Ryanair cuts profit outlook after booking sites remove airline

The Irish airline has previously strongly complained about online travel agents selling its flights without permission.

Ryanair revealed sharply falling profits following a surge in fuel costs and cut its full-year profit outlook after being removed from some online travel agent websites.

The budget carrier reported after-tax profits slumping to 15m euros (£12.8m) for its third quarter to the end of December, from 211m euros (£180m) a year earlier.

It said the group’s fuel bill surged by 35% to 1.2bn euros (£1bn), which outweighed a 17% rise in revenues.

The group also narrowed its full-year guidance after slashing prices to offset the move in early December by some online travel agents (OTAs) – such as Booking.com, Kiwi and Kayak – to take Ryanair off their sites.

Ryanair said earlier this month that its sudden removal from the sites, repeatedly branded by the airline as “pirates”, was “welcome”, but would impact ticket revenues as it is forced to slash fares to fill seats.

Figures on Monday confirmed its load factor, a measure of how well airlines fill their planes, fell to 92% in the third quarter from 93% a year earlier.

The group is now guiding for profit after tax for the year of between 1.85bn euros (£1.58bn) and 1.95bn euros (£1.66bn), against the 1.85bn euros (£1.58bn) and 2.05bn euros (£1.75bn) previously pencilled in.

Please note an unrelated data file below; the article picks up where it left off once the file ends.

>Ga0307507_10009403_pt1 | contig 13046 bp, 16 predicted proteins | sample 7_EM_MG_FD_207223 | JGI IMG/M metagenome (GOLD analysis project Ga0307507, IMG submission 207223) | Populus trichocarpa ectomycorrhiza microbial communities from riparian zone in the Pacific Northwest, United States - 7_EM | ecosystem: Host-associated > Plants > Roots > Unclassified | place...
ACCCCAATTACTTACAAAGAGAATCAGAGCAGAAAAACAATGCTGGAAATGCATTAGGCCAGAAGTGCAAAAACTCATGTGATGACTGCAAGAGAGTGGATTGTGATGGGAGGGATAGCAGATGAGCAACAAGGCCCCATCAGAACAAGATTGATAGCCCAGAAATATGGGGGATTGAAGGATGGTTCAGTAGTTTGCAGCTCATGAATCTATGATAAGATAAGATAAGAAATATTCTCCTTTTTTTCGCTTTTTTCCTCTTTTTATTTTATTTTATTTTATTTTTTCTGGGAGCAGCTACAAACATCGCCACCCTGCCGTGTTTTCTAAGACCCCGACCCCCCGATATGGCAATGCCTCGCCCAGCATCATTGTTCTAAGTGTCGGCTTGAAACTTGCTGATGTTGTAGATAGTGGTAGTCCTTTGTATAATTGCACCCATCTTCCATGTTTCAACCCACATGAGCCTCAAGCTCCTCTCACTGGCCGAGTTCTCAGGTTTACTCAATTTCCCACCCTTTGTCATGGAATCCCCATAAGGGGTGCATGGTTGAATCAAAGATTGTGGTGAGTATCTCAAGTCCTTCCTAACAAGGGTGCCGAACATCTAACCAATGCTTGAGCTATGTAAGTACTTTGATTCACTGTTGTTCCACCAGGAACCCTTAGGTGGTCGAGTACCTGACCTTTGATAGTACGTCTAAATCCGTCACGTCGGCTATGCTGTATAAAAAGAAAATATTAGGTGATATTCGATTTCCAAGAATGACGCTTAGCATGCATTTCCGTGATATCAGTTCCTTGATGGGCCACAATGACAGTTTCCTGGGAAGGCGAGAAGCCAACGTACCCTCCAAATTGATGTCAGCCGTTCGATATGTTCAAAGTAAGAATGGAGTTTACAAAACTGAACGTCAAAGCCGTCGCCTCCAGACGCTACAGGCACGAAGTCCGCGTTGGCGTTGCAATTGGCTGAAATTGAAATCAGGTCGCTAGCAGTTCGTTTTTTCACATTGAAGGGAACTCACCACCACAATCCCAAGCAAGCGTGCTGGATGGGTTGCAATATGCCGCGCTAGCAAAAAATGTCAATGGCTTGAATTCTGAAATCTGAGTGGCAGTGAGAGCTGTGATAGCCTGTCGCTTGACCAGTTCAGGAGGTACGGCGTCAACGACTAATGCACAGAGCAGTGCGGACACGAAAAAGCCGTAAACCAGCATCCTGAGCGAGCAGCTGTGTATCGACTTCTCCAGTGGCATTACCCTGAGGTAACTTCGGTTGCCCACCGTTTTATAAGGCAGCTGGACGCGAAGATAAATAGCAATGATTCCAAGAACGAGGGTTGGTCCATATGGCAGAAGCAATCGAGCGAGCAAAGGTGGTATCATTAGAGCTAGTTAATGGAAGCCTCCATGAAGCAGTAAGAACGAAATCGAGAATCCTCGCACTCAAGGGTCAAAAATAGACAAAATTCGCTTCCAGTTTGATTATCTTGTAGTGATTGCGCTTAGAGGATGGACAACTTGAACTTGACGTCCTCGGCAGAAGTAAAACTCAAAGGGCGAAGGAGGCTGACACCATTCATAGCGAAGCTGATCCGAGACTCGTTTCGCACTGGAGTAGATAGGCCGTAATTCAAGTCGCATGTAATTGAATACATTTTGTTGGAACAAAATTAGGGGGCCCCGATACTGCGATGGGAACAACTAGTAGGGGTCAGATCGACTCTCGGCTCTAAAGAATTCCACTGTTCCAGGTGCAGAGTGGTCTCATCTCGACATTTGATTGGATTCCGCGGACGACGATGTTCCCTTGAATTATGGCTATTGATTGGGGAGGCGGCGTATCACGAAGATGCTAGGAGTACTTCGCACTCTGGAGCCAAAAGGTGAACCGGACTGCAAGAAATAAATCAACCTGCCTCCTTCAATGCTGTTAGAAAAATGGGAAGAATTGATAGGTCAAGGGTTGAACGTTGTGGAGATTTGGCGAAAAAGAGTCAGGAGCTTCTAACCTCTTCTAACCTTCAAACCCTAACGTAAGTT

Ryanair boss Michael O’Leary said: “While we will benefit from the first half of Easter traffic falling in late March, this is unlikely to fully offset the weaker than previously expected load factors and yields late in the third quarter and early fourth quarter.”

He also added a note of caution that the full year result was “heavily dependent upon avoiding unforeseen adverse events”, such as the Ukraine war and the conflict in Gaza.

Ryanair last week launched its first OTA partnership, agreeing a deal with loveholidays to offer its flights as part of package trips.

Ryanair has previously strongly complained about OTAs selling its flights without permission and recently claimed companies such as Kiwi.com, Opodo, eDreams and lastminute.com were overcharging passengers.

There is also an issue with passengers’ contact details not being passed on, making it difficult to provide travel updates and process refunds, according to the group.

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